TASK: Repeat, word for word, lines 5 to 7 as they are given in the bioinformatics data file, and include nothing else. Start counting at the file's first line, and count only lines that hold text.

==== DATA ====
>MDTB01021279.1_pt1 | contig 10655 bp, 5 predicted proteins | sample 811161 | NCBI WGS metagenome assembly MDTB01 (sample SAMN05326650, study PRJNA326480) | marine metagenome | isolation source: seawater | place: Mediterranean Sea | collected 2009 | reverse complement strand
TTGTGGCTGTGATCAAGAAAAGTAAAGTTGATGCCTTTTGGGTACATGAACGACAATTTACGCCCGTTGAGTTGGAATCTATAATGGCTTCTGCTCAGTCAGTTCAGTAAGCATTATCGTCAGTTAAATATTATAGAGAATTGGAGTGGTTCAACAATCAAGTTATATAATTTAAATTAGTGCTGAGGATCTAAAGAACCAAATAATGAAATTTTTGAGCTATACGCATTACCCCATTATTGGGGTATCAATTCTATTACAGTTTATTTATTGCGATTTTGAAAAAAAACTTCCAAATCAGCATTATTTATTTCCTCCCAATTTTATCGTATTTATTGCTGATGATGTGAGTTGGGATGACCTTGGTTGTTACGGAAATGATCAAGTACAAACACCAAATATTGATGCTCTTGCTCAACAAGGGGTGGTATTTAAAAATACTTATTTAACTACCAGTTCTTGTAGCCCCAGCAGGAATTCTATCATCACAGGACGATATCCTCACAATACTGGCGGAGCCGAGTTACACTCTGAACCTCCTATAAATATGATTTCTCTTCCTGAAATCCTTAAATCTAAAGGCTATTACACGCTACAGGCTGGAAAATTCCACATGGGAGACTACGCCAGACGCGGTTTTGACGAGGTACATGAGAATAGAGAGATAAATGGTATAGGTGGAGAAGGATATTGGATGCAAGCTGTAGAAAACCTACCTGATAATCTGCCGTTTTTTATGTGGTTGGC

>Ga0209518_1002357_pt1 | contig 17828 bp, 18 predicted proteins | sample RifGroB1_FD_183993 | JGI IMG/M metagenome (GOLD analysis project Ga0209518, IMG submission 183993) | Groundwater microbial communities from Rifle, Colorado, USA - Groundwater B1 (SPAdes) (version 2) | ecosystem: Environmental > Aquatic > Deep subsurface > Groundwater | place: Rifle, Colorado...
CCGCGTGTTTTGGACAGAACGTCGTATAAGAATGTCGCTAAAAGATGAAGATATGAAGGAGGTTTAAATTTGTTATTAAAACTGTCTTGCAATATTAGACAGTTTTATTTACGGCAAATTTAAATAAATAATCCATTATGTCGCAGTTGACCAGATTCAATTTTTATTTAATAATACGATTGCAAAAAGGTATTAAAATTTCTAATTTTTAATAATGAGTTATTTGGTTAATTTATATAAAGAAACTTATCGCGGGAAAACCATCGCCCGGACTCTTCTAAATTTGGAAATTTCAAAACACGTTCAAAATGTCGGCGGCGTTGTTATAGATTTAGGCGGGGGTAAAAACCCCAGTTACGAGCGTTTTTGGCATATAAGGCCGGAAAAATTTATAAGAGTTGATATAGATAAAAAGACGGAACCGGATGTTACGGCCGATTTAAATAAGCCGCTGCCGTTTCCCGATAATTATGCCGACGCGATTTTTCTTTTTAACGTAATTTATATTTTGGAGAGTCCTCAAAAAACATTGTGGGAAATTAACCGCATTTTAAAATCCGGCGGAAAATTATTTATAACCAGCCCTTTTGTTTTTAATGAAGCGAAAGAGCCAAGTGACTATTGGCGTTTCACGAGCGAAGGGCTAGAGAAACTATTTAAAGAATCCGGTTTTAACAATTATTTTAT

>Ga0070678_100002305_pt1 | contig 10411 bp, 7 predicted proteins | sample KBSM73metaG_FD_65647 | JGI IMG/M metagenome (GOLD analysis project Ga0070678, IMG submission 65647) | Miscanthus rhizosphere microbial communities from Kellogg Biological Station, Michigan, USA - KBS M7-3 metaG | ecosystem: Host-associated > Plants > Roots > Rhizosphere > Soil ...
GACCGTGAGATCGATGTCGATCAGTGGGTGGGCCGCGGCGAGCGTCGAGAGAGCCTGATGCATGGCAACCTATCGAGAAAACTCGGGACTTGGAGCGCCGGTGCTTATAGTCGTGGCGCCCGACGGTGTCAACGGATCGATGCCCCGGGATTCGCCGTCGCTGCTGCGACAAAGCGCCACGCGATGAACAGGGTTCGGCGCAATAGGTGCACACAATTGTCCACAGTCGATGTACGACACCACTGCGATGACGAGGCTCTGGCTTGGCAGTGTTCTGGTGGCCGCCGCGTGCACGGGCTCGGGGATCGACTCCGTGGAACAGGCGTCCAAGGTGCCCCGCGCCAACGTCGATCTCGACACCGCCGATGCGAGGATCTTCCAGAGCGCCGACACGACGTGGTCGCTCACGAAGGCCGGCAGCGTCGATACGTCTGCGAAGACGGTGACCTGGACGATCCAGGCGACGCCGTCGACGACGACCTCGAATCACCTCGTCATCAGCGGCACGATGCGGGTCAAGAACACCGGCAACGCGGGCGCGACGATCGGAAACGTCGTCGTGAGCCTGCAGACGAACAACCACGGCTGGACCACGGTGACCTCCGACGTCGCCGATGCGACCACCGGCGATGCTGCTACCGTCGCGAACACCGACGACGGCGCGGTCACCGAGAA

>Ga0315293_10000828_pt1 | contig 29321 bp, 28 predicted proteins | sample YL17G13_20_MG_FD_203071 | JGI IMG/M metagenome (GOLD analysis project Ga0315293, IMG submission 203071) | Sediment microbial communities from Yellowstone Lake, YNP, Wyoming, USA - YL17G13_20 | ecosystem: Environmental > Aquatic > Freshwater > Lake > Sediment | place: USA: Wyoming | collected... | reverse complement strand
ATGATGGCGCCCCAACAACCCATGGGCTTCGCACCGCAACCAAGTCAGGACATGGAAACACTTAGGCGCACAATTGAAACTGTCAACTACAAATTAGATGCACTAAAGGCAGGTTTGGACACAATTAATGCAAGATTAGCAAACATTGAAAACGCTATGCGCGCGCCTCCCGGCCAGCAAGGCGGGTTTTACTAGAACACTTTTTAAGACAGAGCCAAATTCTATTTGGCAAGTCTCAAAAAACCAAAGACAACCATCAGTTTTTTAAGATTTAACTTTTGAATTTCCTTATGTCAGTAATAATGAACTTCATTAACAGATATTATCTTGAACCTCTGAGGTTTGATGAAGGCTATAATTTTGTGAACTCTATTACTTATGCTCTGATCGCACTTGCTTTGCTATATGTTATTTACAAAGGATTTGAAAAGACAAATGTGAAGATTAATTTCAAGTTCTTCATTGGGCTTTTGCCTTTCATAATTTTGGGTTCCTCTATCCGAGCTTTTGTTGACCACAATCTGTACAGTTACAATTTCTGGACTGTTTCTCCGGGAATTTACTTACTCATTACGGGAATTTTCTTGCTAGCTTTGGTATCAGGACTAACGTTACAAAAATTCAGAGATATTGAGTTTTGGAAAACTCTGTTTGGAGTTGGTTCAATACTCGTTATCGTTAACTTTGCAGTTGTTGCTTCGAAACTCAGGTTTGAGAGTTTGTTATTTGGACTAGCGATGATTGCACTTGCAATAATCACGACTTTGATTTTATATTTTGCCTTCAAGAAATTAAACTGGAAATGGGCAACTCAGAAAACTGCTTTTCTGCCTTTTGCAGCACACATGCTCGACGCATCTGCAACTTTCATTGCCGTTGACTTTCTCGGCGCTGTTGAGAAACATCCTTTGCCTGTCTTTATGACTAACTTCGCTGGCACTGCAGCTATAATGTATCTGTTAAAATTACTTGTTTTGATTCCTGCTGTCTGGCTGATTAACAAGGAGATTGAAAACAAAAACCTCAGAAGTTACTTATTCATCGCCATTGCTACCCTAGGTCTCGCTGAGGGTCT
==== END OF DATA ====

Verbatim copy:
>Ga0070678_100002305_pt1 | contig 10411 bp, 7 predicted proteins | sample KBSM73metaG_FD_65647 | JGI IMG/M metagenome (GOLD analysis project Ga0070678, IMG submission 65647) | Miscanthus rhizosphere microbial communities from Kellogg Biological Station, Michigan, USA - KBS M7-3 metaG | ecosystem: Host-associated > Plants > Roots > Rhizosphere > Soil ...
GACCGTGAGATCGATGTCGATCAGTGGGTGGGCCGCGGCGAGCGTCGAGAGAGCCTGATGCATGGCAACCTATCGAGAAAACTCGGGACTTGGAGCGCCGGTGCTTATAGTCGTGGCGCCCGACGGTGTCAACGGATCGATGCCCCGGGATTCGCCGTCGCTGCTGCGACAAAGCGCCACGCGATGAACAGGGTTCGGCGCAATAGGTGCACACAATTGTCCACAGTCGATGTACGACACCACTGCGATGACGAGGCTCTGGCTTGGCAGTGTTCTGGTGGCCGCCGCGTGCACGGGCTCGGGGATCGACTCCGTGGAACAGGCGTCCAAGGTGCCCCGCGCCAACGTCGATCTCGACACCGCCGATGCGAGGATCTTCCAGAGCGCCGACACGACGTGGTCGCTCACGAAGGCCGGCAGCGTCGATACGTCTGCGAAGACGGTGACCTGGACGATCCAGGCGACGCCGTCGACGACGACCTCGAATCACCTCGTCATCAGCGGCACGATGCGGGTCAAGAACACCGGCAACGCGGGCGCGACGATCGGAAACGTCGTCGTGAGCCTGCAGACGAACAACCACGGCTGGACCACGGTGACCTCCGACGTCGCCGATGCGACCACCGGCGATGCTGCTACCGTCGCGAACACCGACGACGGCGCGGTCACCGAGAA

>Ga0315293_10000828_pt1 | contig 29321 bp, 28 predicted proteins | sample YL17G13_20_MG_FD_203071 | JGI IMG/M metagenome (GOLD analysis project Ga0315293, IMG submission 203071) | Sediment microbial communities from Yellowstone Lake, YNP, Wyoming, USA - YL17G13_20 | ecosystem: Environmental > Aquatic > Freshwater > Lake > Sediment | place: USA: Wyoming | collected... | reverse complement strand